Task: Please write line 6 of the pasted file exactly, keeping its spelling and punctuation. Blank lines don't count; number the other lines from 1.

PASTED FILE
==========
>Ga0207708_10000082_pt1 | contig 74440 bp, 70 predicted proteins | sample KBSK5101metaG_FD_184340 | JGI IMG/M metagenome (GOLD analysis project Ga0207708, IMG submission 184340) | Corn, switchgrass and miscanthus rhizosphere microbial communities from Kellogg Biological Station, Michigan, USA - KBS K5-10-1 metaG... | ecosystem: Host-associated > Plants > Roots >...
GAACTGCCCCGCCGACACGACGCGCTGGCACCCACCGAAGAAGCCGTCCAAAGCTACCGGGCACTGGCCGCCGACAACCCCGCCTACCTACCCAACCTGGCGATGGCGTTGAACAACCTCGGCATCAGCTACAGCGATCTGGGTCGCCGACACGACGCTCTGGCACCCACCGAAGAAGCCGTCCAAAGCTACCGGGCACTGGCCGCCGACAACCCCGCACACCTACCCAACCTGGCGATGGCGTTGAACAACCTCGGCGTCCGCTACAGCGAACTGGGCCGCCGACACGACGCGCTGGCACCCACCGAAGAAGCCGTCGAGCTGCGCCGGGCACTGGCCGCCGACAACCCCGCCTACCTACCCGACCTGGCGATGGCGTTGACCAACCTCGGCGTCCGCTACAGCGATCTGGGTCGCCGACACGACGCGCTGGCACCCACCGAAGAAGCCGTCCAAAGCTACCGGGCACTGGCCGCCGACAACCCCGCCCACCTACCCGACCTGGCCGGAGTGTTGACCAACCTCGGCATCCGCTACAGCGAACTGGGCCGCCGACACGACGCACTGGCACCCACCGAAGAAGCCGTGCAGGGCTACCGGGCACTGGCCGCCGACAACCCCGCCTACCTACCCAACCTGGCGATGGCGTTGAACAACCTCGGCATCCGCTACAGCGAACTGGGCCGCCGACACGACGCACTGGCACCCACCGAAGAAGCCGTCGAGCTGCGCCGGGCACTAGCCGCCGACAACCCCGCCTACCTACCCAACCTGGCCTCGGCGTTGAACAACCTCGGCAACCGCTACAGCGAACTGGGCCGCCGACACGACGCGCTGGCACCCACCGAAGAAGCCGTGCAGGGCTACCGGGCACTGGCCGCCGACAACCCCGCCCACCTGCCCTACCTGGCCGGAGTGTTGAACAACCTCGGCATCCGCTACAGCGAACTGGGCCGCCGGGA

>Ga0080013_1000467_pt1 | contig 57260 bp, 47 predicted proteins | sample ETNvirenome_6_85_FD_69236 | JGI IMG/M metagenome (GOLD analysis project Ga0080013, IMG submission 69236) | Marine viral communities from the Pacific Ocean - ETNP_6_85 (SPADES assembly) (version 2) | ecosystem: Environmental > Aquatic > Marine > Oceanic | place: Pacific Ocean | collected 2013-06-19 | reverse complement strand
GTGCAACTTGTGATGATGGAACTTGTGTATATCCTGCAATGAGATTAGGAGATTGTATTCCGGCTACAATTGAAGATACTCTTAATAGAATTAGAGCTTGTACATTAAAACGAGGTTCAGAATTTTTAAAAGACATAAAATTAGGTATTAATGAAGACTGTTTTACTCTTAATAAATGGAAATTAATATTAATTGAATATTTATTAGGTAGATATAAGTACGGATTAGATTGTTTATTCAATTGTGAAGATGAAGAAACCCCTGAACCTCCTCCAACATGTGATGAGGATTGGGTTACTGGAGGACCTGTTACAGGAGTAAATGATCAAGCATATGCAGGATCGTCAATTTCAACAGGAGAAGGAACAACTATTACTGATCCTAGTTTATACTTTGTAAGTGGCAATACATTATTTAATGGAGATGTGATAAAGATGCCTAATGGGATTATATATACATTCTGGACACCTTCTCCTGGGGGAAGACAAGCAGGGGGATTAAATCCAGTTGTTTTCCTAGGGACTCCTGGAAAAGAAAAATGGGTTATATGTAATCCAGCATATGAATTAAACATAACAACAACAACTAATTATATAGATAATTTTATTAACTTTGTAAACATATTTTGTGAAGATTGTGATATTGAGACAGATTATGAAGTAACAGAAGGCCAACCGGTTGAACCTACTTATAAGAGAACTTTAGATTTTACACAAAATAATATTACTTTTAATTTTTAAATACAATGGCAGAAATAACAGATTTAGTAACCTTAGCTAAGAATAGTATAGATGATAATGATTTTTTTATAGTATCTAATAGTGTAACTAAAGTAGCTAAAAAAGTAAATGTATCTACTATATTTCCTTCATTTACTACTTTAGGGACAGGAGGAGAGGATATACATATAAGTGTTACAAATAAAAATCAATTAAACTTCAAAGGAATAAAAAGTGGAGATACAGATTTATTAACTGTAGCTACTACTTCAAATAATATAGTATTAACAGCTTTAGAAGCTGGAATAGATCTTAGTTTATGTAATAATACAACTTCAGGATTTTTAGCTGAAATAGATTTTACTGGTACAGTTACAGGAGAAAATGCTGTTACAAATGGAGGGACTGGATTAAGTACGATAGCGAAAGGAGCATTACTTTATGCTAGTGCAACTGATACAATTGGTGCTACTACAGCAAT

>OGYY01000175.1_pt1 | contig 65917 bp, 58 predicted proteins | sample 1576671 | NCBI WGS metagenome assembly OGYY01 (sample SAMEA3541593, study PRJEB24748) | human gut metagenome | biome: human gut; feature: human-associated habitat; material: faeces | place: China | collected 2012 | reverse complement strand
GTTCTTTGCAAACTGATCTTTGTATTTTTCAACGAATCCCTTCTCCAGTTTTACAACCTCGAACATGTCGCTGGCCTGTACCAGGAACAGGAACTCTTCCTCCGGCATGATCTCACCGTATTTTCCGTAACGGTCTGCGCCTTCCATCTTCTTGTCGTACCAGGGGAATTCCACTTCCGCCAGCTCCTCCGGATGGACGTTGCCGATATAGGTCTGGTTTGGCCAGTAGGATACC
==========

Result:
GTTCTTTGCAAACTGATCTTTGTATTTTTCAACGAATCCCTTCTCCAGTTTTACAACCTCGAACATGTCGCTGGCCTGTACCAGGAACAGGAACTCTTCCTCCGGCATGATCTCACCGTATTTTCCGTAACGGTCTGCGCCTTCCATCTTCTTGTCGTACCAGGGGAATTCCACTTCCGCCAGCTCCTCCGGATGGACGTTGCCGATATAGGTCTGGTTTGGCCAGTAGGATACC